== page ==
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Twentieth Century Drama Arthur Miller's The Crucible.

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Introduction

Twentieth Century Drama Arthur Miller's The Crucible The Crucible is a play set in 1692. It follows the story of the Salem Witch Trials and focuses on the fate of some of those caught up in the persecution.. I have chosen to write about the character of Abigail, as she is the one who is most interesting to me. Act 1: Miller introduces Abigail in his notes as a character "with an endless capacity for dissembling", a sly master of deception. For almost the entirety of Act I, she denies any evil associations. In response to her uncle's accusations of performing "abominations," she asserts, "It were sport, uncle". Tituba confesses, is forgiven, and she is subjected to no further punishment. Immediately afterwards, Abigail does a complete reversal, confessing to fraternisation with the Devil, realising a confession won't harm her. She decides she "want[s] the light of God ... I danced for the Devil ... I go back to Jesus". Then Betty awakens and it is assumed that this has something to do with Abigail's break from the Devil. Abigail becomes the eye of God and whoever she accuses of witchcraft, is as good as guilty. She has the ability to make people break down. At the beginning of Act 1, she seems concerned and worried but we have reason to doubt the sincerity of it. Abigail immediately grasps control of the situation and demonstrates her power and control over herself and her uncle, as it is she who warns Susanna not to talk in the village about what has happened. She has a deep hatred for Elizabeth Proctor and was dismissed from the Proctors service where she was a maid. ...read more.

Middle

For young girls in Salem, the minister and the other male adults are God's earthly representatives, their authority derived from on high. The trials, then, in which the girls are allowed to act as though they have a direct connection to God, empower the previously impotent Abigail. Once shunned and scorned by the respectable townsfolk who had heard rumours of her affair with John Proctor, Abigail now finds that she has power, and she takes full advantage of it. A mere accusation from one of Abigail's troop is enough to incarcerate and convict even the most well respected inhabitant of Salem. Whereas others once reproached her for her adultery, she now has the opportunity to accuse them of the worst sin of all: devil-worship. The Witchcraft Trials. When the witchcraft trials begin, Abigail plays her cards very carefully. She only mentions Elizabeth in court at first, gradually upping the evidence until she launches as full-blown attack and cries out against her. Abigail knows that it was practically illegal to gain divorce and to marry a married man or woman, their partner must be dead. Abigail believes that once Elizabeth is condemned as a witch and hanged, she will be able to step in and take her place at John side. That is her goal throughout the entire play to get John and she takes great risks to take steps towards it. Elizabeth Proctor says in Act 2. "I am no Goody Good that sleeps in ditches nor Osburn, drunk and half-witted. She dare not call out such a farmer's wife but there be monstrous profit in it" The whole aim of the witchcraft trials is for Abigail to murder Elizabeth and ...read more.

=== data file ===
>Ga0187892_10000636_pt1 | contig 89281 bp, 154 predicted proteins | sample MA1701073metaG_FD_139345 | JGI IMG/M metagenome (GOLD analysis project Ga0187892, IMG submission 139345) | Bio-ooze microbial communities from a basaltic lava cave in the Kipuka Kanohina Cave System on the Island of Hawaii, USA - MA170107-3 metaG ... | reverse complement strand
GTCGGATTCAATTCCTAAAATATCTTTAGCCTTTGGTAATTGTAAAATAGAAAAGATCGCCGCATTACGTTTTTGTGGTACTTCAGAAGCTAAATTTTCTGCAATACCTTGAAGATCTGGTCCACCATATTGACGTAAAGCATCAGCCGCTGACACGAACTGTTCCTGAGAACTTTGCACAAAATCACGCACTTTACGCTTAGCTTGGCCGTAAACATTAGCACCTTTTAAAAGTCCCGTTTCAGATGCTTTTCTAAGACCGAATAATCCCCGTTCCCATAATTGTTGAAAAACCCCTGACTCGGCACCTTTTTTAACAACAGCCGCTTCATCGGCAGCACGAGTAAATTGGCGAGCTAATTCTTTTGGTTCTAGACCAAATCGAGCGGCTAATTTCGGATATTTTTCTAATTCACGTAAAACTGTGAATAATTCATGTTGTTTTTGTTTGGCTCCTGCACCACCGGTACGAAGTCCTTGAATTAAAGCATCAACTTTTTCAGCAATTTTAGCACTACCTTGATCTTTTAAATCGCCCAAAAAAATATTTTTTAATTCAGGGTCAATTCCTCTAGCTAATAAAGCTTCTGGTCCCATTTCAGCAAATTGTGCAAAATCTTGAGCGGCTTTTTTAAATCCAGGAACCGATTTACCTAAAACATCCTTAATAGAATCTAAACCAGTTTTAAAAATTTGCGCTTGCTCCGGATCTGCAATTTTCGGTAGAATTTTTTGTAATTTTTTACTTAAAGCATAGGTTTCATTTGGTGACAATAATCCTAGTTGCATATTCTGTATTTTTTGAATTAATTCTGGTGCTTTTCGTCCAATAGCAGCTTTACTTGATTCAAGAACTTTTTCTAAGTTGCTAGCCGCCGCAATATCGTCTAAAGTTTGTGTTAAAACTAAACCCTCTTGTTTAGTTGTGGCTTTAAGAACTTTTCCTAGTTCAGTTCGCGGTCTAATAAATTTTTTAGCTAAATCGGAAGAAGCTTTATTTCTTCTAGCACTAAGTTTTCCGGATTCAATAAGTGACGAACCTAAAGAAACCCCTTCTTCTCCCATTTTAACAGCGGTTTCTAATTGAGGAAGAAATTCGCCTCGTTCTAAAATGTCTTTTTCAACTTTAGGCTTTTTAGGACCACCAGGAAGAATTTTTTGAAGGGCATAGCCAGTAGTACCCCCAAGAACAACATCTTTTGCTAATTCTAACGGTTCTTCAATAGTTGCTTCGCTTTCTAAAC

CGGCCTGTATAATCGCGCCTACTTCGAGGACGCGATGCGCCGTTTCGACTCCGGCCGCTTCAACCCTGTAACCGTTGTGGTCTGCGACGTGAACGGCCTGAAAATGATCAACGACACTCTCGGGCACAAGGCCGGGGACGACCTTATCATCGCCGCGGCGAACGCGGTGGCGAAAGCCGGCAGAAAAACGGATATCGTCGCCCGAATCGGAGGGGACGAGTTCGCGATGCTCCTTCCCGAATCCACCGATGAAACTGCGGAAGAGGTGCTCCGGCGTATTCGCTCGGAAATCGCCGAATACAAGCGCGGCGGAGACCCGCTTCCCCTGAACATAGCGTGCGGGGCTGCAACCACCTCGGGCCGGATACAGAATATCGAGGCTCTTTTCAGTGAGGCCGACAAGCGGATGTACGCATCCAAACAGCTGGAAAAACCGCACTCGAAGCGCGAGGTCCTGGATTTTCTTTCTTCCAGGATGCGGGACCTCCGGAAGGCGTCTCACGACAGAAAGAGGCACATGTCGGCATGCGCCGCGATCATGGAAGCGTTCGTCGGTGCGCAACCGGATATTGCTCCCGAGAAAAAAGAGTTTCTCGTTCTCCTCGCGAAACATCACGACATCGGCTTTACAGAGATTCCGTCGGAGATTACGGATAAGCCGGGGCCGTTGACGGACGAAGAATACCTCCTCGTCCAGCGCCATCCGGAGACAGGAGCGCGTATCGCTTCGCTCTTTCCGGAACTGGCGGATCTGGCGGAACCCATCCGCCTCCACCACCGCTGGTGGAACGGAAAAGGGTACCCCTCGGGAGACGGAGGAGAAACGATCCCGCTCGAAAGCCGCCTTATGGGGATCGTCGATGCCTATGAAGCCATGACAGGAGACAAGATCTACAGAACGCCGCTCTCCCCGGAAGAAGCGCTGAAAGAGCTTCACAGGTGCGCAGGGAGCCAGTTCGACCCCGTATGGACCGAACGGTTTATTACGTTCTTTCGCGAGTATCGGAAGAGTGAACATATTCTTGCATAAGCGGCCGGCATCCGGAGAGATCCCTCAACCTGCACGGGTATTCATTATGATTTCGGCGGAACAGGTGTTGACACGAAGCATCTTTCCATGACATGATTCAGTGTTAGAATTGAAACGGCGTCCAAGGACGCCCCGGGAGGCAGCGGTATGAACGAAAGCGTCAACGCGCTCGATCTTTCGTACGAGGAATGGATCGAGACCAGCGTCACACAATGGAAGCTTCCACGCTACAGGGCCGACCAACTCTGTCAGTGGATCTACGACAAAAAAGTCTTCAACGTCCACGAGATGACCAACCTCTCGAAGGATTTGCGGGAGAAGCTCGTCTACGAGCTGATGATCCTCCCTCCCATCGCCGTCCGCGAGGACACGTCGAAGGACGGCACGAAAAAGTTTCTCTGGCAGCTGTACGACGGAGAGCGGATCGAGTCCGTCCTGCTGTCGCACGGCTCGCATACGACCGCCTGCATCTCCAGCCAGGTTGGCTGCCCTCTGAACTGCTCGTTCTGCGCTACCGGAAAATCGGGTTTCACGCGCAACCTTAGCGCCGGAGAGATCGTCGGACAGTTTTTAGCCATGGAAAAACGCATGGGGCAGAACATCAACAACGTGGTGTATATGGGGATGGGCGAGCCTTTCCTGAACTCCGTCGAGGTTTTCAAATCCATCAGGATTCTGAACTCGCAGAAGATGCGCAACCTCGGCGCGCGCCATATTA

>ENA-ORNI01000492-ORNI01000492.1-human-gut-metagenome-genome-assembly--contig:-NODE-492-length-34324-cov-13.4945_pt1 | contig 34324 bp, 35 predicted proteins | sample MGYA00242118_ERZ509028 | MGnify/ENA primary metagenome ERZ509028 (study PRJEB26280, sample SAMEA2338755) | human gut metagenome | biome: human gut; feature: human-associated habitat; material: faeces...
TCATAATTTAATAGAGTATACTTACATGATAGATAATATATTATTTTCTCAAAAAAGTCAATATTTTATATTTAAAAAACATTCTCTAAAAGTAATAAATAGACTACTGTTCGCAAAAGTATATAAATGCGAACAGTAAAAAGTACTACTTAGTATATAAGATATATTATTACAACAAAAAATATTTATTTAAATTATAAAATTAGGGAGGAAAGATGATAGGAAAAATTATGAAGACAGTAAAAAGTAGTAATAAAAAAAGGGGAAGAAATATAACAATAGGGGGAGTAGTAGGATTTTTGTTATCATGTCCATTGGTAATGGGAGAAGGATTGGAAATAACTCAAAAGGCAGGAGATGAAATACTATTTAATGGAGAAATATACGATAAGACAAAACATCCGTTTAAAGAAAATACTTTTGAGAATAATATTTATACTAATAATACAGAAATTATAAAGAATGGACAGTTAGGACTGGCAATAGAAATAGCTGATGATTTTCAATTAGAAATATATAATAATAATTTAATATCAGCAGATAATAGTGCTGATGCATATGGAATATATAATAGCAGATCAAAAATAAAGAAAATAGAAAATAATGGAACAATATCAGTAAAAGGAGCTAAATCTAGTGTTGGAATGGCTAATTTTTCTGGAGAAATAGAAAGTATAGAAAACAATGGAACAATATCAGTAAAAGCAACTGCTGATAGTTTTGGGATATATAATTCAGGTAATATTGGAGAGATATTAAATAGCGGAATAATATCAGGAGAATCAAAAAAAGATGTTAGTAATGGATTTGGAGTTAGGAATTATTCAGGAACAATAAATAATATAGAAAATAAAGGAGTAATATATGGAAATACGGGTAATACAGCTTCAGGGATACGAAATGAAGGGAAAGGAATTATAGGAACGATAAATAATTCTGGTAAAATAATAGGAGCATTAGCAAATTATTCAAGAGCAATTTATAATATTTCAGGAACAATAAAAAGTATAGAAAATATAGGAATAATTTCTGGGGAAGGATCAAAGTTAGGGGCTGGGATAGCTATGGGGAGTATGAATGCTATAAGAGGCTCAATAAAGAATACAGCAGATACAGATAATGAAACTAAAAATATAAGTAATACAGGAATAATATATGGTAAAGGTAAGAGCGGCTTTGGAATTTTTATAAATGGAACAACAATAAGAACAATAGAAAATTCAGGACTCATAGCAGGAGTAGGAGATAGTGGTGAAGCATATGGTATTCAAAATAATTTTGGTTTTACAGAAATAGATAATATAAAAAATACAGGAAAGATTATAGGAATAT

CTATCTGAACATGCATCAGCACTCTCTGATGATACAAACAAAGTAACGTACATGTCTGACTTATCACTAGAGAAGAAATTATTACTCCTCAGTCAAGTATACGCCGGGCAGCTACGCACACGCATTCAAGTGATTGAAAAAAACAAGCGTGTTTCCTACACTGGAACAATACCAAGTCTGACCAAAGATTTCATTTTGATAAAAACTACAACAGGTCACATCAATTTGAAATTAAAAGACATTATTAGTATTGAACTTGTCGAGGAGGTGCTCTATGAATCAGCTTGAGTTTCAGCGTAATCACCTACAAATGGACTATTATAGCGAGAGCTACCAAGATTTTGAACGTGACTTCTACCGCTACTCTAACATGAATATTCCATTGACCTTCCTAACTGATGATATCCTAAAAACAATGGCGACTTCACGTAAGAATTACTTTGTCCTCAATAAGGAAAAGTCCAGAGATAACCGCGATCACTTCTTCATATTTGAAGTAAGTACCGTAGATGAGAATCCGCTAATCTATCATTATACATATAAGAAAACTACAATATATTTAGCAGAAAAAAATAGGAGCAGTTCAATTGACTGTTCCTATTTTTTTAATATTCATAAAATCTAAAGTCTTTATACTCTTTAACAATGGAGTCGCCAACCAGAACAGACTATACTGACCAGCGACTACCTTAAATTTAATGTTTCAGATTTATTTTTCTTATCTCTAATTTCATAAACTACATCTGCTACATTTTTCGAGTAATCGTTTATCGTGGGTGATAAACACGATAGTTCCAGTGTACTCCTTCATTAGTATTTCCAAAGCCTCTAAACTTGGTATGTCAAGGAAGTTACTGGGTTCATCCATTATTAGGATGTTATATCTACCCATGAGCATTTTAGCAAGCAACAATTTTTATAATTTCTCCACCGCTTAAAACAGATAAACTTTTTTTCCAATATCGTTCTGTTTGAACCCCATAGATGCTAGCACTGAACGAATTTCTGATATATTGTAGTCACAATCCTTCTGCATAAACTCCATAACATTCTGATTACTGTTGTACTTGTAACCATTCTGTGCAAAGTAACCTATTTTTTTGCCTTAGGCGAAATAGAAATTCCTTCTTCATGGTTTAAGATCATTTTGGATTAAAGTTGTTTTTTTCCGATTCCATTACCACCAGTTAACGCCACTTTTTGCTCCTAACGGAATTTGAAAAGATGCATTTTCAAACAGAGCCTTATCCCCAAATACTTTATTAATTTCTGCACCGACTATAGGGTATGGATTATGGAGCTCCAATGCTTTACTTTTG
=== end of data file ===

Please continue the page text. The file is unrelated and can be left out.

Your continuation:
Conclusion

The Salem witch trials and the hanging of innocent people are the product of a child's sick imagination, from Abigail's lust for John and vengeance against society. Granted, the entire town takes part of the blame for the Salem witch trials, but Abigail provides the momentum to "conjure" the whirlwind of human passions the way she does. By incorporating into the plot a character that possesses the quality of the Devil and masquerades as an angel, Miller does a fine job of replacing the original definition of good and evil with a grey cloud of sinister good and virtuous evil, which draws a veil of ignorance over the eyes of the town by appealing to the dark side of the mind. During a bout of hysteria such as the witch trials, authority and power fall to those who can avoid questioning while forcing others to speak. By virtue of their rank, Danforth and Hathorne have the authority to cast any questions put to them as an attack on the court. Similarly, Abigail responds to Proctor's charges of adultery with a refusal to answer questions. Although Danforth's patience with her audacious manner is restricted, the fact that a young girl can so indignantly refuse to answer a direct question from a court official indicates that she possesses an unusual level of authority for her age and gender. But one thing that must be remembered is usually, that good usually prevails over the forces of evil. It is not the same in The Crucible. In the end, Abigail has succeeded in her wrong doing, and has killed Proctor. For once, evil emerged victorious. Louise Rashman 10H - 1 - ...read more.

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